Long-Term Care Cost Increases Closely Track Rate of Inflation

Costs for nursing homes and assisted living continue slow rise

Long-term care costs continue to rise, though not at the same rate of other goods and services, a survey released Wednesday by John Hancock Financial found. The survey found that the increases in long-term care costs closely match the average annual rate of inflation of 4.1%.

The national average for a private room in a nursing home is $85,775 per year, and $75,555 for a semi-private room. The national average cost to stay in an assisted living facility is $39,240. At-home care costs averaged $20 per hour.

John Hancock calculated a nine-year average to track the increase in long-term care costs. According to the results, the average cost of a private nursing home room rose 3.5% per year, while the average cost for a month of care in an assisted living facility has risen 3.4% per year. The average cost of a semi-private nursing home room rose 3.2%, and the average hourly cost for a home health aide has risen just 1.3%.

"The ongoing effect of the recession on the nest eggs of so many individuals underscores the importance of planning for the future," Marianne Harrison, president of John Hancock LTC, said in a press release. "John Hancock believes that long-term care insurance is an integral component of any prudent financial plan. Our cost of care studies are intended to help people better understand and prepare for their future long-term care needs."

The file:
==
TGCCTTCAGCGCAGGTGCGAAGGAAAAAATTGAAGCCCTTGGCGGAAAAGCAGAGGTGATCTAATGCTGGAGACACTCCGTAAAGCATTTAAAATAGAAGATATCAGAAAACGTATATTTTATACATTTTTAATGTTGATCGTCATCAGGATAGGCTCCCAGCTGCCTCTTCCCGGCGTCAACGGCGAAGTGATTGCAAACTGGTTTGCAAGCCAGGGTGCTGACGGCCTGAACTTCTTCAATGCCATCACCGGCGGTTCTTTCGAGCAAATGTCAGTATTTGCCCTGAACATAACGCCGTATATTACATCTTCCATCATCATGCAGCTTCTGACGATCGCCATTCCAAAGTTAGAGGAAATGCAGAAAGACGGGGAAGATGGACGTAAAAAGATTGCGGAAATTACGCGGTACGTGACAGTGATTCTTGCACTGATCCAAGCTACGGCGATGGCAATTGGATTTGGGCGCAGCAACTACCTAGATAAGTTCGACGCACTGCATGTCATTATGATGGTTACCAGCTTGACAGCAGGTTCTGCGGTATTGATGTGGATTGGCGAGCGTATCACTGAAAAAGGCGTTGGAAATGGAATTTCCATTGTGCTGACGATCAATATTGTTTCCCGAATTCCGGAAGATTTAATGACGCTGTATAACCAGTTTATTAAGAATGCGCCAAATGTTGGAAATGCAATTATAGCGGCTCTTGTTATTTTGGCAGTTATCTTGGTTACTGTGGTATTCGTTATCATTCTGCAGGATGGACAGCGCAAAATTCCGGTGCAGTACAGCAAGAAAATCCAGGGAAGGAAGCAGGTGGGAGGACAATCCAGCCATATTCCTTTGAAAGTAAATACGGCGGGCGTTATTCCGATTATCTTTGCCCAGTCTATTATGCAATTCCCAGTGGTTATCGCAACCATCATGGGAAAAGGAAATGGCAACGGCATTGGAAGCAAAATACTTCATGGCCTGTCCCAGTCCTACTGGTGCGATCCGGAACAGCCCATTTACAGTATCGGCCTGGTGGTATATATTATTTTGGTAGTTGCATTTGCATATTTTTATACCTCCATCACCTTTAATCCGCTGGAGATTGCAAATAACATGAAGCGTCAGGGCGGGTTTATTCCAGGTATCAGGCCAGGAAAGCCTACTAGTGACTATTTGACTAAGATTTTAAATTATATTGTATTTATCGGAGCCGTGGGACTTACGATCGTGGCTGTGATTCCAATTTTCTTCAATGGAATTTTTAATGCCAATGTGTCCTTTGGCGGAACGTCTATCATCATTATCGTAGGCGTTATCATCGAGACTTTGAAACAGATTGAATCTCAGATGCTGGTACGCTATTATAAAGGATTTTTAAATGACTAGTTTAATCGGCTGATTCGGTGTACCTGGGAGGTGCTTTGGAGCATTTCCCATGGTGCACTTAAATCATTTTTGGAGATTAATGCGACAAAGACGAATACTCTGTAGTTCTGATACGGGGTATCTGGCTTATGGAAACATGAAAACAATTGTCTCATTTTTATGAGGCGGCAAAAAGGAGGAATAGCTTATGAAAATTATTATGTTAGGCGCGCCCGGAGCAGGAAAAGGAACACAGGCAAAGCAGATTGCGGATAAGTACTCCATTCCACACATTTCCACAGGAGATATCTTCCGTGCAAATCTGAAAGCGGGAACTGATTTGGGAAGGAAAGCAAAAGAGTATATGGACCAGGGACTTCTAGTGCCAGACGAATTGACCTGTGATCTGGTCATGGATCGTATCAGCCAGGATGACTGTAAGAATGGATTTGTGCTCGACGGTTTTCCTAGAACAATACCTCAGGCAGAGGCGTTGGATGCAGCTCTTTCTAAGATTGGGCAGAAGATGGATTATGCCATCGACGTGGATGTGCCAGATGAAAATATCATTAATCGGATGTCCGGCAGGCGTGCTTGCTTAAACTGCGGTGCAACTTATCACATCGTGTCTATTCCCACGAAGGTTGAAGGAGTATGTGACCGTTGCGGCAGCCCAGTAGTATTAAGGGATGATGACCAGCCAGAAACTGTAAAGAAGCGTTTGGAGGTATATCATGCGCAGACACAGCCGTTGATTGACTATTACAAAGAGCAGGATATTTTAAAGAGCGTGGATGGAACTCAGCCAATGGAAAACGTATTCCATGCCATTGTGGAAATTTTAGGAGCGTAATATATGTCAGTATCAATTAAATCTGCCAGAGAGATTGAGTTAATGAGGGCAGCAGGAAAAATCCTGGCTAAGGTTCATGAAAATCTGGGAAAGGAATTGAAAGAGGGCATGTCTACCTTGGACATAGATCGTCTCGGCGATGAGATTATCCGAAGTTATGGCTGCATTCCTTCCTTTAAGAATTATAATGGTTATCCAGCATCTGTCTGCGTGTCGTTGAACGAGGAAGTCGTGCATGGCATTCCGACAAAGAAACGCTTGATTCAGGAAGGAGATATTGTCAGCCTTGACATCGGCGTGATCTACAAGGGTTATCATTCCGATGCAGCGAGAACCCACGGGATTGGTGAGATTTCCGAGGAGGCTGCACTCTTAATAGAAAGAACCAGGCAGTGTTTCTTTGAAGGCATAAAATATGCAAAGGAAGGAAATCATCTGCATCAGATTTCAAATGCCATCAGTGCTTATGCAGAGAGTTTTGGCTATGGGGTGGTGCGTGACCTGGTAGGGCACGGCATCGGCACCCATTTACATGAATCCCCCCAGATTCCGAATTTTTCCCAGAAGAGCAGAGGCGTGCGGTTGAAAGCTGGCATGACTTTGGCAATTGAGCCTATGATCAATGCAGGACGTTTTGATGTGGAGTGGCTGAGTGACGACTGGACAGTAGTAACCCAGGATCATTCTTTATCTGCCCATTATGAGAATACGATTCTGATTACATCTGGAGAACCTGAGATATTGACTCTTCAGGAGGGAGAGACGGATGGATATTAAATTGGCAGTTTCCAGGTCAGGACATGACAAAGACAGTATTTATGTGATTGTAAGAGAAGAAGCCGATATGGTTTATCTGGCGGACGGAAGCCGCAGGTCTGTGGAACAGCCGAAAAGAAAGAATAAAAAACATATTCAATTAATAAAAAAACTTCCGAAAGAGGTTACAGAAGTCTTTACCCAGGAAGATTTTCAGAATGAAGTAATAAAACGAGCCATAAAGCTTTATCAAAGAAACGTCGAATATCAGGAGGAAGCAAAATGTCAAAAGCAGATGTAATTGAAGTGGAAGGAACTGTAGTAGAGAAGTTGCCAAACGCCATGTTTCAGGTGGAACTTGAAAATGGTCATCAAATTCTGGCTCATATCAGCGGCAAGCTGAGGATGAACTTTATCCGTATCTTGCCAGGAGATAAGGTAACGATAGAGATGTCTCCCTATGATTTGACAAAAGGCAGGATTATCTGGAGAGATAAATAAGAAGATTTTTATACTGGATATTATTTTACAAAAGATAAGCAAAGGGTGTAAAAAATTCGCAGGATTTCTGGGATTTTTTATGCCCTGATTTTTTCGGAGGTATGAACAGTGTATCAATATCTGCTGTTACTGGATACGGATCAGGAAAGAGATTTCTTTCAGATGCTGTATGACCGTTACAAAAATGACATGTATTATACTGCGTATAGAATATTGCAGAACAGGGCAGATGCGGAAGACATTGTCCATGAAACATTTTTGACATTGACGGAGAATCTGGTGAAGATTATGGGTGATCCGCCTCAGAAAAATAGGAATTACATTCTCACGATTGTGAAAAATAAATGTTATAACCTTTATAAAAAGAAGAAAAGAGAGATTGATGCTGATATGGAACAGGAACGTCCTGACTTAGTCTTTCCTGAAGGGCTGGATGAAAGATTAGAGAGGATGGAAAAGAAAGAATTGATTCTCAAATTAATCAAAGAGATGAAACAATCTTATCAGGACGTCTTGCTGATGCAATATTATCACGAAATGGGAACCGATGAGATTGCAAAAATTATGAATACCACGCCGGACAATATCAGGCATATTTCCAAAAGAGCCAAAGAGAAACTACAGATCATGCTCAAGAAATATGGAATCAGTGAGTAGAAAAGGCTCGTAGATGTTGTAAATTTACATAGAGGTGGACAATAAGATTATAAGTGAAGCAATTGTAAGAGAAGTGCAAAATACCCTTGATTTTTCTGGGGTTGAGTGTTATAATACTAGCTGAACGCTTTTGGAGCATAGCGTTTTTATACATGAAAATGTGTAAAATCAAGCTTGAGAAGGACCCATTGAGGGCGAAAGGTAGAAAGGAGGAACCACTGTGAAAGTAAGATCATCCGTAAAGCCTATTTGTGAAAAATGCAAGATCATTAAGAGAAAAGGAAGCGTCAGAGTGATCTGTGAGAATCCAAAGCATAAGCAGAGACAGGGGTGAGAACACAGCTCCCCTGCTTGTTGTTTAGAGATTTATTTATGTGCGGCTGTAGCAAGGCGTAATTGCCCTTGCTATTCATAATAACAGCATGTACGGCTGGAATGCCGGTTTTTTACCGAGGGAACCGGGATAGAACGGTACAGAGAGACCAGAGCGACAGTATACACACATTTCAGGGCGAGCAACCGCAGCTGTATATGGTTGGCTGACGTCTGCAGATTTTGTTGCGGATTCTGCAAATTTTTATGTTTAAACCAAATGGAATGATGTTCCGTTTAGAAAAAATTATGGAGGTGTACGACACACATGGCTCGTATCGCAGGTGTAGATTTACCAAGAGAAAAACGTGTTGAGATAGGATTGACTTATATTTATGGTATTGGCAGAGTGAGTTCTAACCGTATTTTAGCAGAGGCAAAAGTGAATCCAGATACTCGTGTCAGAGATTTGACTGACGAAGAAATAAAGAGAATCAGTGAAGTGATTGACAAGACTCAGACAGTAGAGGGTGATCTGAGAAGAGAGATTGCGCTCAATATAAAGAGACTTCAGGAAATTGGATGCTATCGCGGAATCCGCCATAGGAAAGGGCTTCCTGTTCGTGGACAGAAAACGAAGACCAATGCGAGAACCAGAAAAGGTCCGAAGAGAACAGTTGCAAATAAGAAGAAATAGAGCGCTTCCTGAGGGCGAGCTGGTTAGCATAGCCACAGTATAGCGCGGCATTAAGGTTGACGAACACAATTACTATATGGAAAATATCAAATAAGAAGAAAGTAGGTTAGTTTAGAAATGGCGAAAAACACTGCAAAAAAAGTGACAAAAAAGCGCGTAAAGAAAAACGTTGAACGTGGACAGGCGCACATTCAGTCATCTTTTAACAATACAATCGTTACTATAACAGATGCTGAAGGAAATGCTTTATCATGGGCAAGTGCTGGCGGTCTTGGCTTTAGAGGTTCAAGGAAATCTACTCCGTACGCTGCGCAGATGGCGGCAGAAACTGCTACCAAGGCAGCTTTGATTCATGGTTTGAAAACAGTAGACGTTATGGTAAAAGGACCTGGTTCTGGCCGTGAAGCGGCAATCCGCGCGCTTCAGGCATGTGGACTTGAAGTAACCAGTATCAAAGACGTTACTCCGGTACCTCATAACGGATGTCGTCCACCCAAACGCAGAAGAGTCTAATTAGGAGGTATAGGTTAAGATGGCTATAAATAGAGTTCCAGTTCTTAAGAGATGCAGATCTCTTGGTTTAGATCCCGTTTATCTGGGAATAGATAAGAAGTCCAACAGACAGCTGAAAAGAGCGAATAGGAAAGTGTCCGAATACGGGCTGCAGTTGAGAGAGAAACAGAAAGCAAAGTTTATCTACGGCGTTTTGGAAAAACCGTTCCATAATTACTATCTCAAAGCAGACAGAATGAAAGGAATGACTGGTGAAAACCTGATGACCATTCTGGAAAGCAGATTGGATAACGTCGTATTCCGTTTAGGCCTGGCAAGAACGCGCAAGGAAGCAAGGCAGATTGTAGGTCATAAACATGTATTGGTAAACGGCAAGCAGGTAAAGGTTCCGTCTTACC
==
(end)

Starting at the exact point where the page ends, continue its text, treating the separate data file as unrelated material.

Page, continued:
In 2010, the 10 leading insurers – including John Hancock - paid nearly $11 million in daily claim benefits, according to the American Association for Long-Term Care Insurance. On Monday, AALTCI reported that the number of residents who own long-term care insurance policies increased in 25 states, despite several insurers leaving the market.

Click here for a list of online resources to help provide comfort, support and resources for caregivers to the elderly.

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